Whole Child Education

The Leader in Me and Whole-Child Education

Many schools around the world see education as teaching students basic academic skills such as reading, writing, and math. Schools have largely focused on teaching students subjects that can be measured through testing, and a student’s success is routinely determined by his or her performance on these tests. Unfortunately, government policies of the past have done little to encourage schools to educate the “whole child.” Many students are disengaged and their potential is untapped.

The Importance of Whole-Child Education

“Whole child” education goes well beyond the skills measured by end-of-year tests, and represents the holistic growth and development of students. Although important, basic education in subjects such as math, language arts, and science do not lay the complete foundation necessary to prepare a child to succeed in the future.

What Experts Are Saying

The Association for Supervision and Curriculum Development (ASCD)—a leading U.S.-based education organization—recently released this statement about the power of a “whole-child” education:

“The demands of the 21st century require a new approach to education to fully prepare students for college, career, and citizenship. Research, practice, and common sense confirm that a whole-child approach to education will develop and prepare students for the challenges and opportunities of today and tomorrow by addressing students' comprehensive needs through the shared responsibility of students, families, schools, and communities …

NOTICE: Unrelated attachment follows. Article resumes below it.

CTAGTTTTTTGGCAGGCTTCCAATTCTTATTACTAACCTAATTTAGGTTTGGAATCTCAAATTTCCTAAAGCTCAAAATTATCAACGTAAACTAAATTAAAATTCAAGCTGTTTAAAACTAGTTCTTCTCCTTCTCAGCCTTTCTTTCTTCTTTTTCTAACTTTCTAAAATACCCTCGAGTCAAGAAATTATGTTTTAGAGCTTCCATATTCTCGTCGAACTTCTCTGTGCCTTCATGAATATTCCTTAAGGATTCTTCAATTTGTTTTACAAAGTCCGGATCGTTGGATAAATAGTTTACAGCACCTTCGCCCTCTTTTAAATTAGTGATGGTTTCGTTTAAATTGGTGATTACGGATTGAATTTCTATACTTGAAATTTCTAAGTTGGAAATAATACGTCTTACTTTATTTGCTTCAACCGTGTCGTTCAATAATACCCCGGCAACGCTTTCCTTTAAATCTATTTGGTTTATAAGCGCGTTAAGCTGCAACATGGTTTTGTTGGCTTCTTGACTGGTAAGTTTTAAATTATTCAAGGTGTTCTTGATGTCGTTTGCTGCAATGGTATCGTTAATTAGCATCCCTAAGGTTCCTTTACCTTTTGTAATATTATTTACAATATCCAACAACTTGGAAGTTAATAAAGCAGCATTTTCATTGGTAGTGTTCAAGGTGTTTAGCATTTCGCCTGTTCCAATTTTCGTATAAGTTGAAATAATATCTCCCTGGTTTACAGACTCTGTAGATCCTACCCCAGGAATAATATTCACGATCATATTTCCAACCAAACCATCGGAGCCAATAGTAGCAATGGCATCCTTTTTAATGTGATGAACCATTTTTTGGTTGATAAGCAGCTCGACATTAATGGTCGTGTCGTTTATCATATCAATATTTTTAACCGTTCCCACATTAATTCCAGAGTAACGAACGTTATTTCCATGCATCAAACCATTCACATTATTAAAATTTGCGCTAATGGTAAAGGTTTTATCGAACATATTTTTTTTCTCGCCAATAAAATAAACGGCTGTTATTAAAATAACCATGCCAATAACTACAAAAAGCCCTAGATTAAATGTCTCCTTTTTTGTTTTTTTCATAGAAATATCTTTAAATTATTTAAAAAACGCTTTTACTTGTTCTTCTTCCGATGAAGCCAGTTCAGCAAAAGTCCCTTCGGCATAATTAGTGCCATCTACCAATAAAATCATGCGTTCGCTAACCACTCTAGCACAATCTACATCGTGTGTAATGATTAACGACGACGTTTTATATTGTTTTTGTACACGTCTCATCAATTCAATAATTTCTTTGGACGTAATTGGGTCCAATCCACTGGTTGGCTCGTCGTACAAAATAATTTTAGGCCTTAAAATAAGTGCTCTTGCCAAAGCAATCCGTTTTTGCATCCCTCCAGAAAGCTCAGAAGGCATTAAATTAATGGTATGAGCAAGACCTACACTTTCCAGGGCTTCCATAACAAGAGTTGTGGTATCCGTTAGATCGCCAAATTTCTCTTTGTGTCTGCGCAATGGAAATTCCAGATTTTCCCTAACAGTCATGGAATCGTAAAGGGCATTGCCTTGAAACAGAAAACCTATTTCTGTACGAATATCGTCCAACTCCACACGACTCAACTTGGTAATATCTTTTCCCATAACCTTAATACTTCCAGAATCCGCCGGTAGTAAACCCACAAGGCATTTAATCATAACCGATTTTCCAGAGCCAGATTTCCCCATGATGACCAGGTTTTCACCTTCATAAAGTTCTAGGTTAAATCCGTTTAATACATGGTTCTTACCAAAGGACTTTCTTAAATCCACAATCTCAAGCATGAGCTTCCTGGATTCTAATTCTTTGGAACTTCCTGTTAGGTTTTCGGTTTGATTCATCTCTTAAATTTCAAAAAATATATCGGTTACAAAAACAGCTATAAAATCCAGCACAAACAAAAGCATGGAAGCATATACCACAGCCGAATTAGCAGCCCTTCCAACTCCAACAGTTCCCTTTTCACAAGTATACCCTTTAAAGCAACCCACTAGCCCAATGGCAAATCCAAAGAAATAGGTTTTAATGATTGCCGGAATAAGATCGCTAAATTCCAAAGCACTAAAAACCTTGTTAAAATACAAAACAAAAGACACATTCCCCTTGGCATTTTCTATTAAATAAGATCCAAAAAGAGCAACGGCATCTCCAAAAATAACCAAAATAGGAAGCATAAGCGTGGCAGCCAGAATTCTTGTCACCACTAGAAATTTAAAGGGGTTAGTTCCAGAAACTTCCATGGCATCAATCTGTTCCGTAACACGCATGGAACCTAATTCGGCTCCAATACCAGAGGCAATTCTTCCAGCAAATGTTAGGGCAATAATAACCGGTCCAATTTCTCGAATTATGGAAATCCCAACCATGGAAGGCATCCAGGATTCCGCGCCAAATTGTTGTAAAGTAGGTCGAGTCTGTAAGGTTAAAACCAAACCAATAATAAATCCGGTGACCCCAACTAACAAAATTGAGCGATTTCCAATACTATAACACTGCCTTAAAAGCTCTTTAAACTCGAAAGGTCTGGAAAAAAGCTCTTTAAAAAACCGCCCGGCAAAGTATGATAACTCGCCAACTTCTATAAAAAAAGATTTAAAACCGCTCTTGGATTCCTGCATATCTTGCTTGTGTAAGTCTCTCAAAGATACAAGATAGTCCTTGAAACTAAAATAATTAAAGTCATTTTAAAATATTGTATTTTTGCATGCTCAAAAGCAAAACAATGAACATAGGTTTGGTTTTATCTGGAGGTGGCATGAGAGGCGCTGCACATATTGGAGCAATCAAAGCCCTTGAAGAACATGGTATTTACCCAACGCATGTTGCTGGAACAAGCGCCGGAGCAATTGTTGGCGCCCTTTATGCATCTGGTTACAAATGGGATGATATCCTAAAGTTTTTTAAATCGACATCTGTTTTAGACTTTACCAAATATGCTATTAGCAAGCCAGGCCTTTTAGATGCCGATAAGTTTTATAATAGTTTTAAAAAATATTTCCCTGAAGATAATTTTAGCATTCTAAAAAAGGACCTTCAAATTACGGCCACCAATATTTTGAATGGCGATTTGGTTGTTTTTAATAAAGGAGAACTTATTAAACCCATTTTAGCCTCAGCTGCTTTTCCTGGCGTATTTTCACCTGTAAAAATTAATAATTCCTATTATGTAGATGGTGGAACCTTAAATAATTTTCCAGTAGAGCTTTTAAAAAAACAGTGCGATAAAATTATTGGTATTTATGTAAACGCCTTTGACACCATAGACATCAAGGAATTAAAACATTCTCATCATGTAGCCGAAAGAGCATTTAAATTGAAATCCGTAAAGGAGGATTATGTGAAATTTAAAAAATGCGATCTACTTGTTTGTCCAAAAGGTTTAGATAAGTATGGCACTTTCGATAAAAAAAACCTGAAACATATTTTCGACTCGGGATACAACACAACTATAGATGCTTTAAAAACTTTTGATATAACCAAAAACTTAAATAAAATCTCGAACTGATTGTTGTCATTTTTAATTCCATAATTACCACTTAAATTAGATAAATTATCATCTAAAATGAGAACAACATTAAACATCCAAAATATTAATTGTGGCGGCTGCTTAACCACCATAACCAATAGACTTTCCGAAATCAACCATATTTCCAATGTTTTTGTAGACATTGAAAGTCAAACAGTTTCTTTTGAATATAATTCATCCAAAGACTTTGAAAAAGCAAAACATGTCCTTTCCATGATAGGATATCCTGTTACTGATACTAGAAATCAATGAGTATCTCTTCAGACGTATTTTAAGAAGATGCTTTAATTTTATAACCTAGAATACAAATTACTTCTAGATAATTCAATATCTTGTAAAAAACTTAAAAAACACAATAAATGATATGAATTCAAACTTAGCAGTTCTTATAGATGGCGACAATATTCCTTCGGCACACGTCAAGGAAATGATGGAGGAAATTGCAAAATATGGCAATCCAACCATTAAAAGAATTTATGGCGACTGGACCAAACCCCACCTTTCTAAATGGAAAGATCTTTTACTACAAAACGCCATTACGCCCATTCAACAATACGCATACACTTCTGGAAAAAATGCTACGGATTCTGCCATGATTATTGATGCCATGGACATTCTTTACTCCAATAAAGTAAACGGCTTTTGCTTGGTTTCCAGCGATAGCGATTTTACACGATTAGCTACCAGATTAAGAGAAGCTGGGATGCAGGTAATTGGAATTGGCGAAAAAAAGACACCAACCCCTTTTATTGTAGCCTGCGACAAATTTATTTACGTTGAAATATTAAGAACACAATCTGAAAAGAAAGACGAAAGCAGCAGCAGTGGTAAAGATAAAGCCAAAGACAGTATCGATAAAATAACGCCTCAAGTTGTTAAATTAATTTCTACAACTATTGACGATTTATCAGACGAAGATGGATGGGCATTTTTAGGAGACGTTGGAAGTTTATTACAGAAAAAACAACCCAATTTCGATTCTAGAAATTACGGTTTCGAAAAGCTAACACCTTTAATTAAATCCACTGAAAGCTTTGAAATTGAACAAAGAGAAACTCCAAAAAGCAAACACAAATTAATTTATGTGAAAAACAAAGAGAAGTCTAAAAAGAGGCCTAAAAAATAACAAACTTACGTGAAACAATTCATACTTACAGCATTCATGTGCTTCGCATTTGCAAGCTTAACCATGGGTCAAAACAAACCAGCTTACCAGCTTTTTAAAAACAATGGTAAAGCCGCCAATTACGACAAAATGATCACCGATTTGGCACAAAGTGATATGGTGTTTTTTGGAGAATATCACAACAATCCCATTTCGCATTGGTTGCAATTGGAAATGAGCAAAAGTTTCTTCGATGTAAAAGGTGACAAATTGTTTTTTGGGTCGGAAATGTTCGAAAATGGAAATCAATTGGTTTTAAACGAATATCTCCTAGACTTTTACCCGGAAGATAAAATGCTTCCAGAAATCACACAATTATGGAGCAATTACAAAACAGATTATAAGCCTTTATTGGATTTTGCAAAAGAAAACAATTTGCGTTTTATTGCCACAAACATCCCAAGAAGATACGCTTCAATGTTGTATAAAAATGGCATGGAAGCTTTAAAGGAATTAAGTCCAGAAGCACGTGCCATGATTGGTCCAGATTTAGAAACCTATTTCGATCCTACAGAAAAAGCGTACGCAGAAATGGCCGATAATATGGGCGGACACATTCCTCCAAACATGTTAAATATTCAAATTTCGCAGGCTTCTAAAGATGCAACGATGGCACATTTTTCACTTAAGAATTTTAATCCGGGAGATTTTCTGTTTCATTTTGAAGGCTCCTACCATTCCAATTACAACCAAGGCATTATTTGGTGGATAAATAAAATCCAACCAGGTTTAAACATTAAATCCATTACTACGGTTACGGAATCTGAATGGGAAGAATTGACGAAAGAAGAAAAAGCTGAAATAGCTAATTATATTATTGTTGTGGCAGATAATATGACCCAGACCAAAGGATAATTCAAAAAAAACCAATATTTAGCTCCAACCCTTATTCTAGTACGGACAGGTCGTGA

"A whole-child approach, which ensures that each student is healthy, safe, engaged, supported, and challenged, sets the standard for comprehensive, sustainable school improvement and provides for long-term student success.”


Whole-Child Education and Leader in Me

Leader in Me equips schools with tools that meet the needs of the whole child, and has produced encouraging results.

In his book The 8th Habit: From Effectiveness to Greatness, author Stephen R. Covey shares the “Whole-Person Paradigm.” This paradigm represents the four major needs of humans represented by the four parts of the person.

Whole-Person Paradigm

  • The body represents the need for health and safety.
  • The heart represents the need for relationships and community.
  • The mind represents the need for learning and development.
  • The spirit represents the need to contribute and make a difference.

Leader In Me actively creates a culture where every child is treated as a whole person and the needs of the body, heart, mind, and spirit are strategically met. Student success is manifested in a variety of areas such as physical and emotional health, collaboration, productivity, feelings of belonging and connection, and the development of unique gifts and talents that can better the world.